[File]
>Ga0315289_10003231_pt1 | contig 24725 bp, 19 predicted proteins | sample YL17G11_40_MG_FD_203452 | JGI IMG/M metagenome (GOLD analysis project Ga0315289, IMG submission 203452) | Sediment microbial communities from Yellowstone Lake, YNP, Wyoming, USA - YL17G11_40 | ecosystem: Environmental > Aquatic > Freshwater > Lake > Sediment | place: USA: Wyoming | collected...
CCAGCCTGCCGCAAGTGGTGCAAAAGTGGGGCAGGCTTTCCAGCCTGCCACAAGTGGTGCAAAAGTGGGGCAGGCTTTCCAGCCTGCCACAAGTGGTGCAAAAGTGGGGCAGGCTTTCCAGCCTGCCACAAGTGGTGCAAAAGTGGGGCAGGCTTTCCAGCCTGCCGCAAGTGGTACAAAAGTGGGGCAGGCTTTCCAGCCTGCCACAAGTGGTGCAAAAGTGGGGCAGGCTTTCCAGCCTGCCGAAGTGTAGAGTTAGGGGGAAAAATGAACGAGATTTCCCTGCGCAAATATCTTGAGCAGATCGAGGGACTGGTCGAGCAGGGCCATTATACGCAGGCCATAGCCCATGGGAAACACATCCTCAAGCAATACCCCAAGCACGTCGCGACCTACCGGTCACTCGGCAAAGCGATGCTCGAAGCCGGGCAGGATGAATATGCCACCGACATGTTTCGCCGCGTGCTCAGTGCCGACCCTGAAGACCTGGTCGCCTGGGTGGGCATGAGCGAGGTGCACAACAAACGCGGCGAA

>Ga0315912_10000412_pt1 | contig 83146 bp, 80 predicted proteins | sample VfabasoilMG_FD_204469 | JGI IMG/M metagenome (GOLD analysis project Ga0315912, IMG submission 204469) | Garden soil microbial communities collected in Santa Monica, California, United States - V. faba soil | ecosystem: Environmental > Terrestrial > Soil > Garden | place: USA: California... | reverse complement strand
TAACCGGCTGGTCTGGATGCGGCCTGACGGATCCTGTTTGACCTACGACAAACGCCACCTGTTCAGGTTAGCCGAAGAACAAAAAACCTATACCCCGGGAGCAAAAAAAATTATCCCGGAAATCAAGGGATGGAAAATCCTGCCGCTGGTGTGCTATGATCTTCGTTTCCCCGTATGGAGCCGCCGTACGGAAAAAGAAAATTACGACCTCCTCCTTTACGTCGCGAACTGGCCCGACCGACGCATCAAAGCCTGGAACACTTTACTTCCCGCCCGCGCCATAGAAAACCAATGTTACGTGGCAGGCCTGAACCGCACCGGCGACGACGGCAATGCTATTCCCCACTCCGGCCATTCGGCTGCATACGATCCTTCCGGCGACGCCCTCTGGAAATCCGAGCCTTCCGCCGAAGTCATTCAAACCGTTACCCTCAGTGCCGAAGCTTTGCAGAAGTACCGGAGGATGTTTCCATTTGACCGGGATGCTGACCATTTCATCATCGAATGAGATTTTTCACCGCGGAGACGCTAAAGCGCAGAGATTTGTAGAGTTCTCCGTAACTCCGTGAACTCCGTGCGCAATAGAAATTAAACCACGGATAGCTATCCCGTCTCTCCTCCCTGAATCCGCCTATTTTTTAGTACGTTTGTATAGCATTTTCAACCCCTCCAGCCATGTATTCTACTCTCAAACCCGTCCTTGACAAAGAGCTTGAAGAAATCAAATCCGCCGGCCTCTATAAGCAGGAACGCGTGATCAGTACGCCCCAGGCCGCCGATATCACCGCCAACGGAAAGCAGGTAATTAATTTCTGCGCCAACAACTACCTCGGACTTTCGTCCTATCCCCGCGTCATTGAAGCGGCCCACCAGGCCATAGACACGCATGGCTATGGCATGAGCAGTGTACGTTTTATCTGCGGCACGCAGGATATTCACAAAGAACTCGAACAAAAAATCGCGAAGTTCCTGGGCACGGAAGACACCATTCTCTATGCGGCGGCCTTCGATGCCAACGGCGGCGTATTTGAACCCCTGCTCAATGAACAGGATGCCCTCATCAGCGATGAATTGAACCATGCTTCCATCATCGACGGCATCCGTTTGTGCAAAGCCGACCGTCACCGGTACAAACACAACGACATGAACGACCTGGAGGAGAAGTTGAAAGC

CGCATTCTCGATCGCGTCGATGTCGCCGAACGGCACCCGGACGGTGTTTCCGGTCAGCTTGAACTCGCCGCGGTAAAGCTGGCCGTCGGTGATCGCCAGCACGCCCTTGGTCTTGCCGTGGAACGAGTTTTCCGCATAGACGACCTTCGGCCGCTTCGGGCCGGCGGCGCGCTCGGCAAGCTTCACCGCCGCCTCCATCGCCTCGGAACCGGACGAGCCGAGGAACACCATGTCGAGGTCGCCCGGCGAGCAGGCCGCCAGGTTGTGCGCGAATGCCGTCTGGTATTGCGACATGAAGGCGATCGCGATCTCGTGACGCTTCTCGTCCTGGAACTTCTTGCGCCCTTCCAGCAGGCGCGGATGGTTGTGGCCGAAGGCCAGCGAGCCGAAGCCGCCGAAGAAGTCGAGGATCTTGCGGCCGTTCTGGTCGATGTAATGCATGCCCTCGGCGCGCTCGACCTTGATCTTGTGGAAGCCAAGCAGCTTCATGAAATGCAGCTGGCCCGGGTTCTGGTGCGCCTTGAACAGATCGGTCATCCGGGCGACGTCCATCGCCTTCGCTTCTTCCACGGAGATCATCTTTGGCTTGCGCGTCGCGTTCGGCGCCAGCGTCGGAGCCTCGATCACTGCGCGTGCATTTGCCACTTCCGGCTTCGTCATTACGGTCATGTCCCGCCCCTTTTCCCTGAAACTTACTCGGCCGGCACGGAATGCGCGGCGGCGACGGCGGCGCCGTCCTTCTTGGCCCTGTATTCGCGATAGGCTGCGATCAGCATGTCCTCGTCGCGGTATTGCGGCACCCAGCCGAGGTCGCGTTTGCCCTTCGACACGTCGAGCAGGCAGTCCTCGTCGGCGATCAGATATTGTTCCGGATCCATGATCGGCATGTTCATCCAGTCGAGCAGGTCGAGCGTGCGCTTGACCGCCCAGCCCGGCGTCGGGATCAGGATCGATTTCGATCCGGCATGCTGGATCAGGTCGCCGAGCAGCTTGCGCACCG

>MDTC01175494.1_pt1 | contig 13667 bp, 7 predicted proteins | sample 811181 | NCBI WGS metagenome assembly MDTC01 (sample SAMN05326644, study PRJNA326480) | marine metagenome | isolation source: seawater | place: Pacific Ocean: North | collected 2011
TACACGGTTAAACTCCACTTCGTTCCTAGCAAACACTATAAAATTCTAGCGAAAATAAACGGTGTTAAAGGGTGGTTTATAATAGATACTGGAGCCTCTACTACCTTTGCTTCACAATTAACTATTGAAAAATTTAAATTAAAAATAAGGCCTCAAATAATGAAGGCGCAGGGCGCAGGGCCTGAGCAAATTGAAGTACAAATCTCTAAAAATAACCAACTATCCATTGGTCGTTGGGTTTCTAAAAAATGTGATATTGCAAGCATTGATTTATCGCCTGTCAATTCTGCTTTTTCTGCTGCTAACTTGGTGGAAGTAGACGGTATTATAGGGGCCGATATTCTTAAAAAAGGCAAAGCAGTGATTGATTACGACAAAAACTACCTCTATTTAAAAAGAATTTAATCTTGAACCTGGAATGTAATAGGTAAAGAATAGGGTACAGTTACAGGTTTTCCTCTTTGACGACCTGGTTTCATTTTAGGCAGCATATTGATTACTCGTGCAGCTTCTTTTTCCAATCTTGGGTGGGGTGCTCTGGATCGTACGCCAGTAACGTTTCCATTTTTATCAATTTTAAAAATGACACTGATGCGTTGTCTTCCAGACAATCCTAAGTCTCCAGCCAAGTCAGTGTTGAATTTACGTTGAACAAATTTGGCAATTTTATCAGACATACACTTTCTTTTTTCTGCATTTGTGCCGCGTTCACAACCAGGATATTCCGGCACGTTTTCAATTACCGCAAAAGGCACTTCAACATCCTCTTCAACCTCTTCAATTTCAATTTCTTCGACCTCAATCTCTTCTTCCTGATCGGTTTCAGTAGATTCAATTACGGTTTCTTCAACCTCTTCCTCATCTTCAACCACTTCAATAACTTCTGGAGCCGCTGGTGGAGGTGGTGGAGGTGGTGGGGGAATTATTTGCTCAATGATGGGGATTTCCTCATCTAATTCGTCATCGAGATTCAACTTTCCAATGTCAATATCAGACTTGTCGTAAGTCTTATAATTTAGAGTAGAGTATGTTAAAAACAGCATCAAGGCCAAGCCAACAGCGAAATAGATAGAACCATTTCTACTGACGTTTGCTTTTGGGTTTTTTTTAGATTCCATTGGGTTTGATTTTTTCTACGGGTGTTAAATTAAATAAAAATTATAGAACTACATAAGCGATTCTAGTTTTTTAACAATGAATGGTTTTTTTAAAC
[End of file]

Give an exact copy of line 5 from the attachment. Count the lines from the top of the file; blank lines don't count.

CGCATTCTCGATCGCGTCGATGTCGCCGAACGGCACCCGGACGGTGTTTCCGGTCAGCTTGAACTCGCCGCGGTAAAGCTGGCCGTCGGTGATCGCCAGCACGCCCTTGGTCTTGCCGTGGAACGAGTTTTCCGCATAGACGACCTTCGGCCGCTTCGGGCCGGCGGCGCGCTCGGCAAGCTTCACCGCCGCCTCCATCGCCTCGGAACCGGACGAGCCGAGGAACACCATGTCGAGGTCGCCCGGCGAGCAGGCCGCCAGGTTGTGCGCGAATGCCGTCTGGTATTGCGACATGAAGGCGATCGCGATCTCGTGACGCTTCTCGTCCTGGAACTTCTTGCGCCCTTCCAGCAGGCGCGGATGGTTGTGGCCGAAGGCCAGCGAGCCGAAGCCGCCGAAGAAGTCGAGGATCTTGCGGCCGTTCTGGTCGATGTAATGCATGCCCTCGGCGCGCTCGACCTTGATCTTGTGGAAGCCAAGCAGCTTCATGAAATGCAGCTGGCCCGGGTTCTGGTGCGCCTTGAACAGATCGGTCATCCGGGCGACGTCCATCGCCTTCGCTTCTTCCACGGAGATCATCTTTGGCTTGCGCGTCGCGTTCGGCGCCAGCGTCGGAGCCTCGATCACTGCGCGTGCATTTGCCACTTCCGGCTTCGTCATTACGGTCATGTCCCGCCCCTTTTCCCTGAAACTTACTCGGCCGGCACGGAATGCGCGGCGGCGACGGCGGCGCCGTCCTTCTTGGCCCTGTATTCGCGATAGGCTGCGATCAGCATGTCCTCGTCGCGGTATTGCGGCACCCAGCCGAGGTCGCGTTTGCCCTTCGACACGTCGAGCAGGCAGTCCTCGTCGGCGATCAGATATTGTTCCGGATCCATGATCGGCATGTTCATCCAGTCGAGCAGGTCGAGCGTGCGCTTGACCGCCCAGCCCGGCGTCGGGATCAGGATCGATTTCGATCCGGCATGCTGGATCAGGTCGCCGAGCAGCTTGCGCACCG